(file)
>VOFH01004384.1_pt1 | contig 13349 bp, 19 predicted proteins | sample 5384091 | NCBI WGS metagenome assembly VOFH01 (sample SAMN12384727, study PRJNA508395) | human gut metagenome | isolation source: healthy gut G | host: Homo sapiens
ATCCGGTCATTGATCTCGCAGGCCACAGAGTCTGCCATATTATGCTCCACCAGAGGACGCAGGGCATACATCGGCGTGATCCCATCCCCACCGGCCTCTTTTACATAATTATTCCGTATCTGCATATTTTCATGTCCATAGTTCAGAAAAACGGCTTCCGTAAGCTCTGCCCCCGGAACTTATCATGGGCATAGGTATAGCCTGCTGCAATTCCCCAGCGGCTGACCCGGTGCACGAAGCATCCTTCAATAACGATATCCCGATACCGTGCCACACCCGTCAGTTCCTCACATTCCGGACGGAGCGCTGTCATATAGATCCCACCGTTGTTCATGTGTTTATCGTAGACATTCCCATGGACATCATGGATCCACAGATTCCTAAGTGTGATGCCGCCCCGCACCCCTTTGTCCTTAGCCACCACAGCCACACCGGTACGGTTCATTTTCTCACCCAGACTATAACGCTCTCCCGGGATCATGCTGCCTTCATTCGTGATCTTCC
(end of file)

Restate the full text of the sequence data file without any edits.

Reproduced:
>VOFH01004384.1_pt1 | contig 13349 bp, 19 predicted proteins | sample 5384091 | NCBI WGS metagenome assembly VOFH01 (sample SAMN12384727, study PRJNA508395) | human gut metagenome | isolation source: healthy gut G | host: Homo sapiens
ATCCGGTCATTGATCTCGCAGGCCACAGAGTCTGCCATATTATGCTCCACCAGAGGACGCAGGGCATACATCGGCGTGATCCCATCCCCACCGGCCTCTTTTACATAATTATTCCGTATCTGCATATTTTCATGTCCATAGTTCAGAAAAACGGCTTCCGTAAGCTCTGCCCCCGGAACTTATCATGGGCATAGGTATAGCCTGCTGCAATTCCCCAGCGGCTGACCCGGTGCACGAAGCATCCTTCAATAACGATATCCCGATACCGTGCCACACCCGTCAGTTCCTCACATTCCGGACGGAGCGCTGTCATATAGATCCCACCGTTGTTCATGTGTTTATCGTAGACATTCCCATGGACATCATGGATCCACAGATTCCTAAGTGTGATGCCGCCCCGCACCCCTTTGTCCTTAGCCACCACAGCCACACCGGTACGGTTCATTTTCTCACCCAGACTATAACGCTCTCCCGGGATCATGCTGCCTTCATTCGTGATCTTCC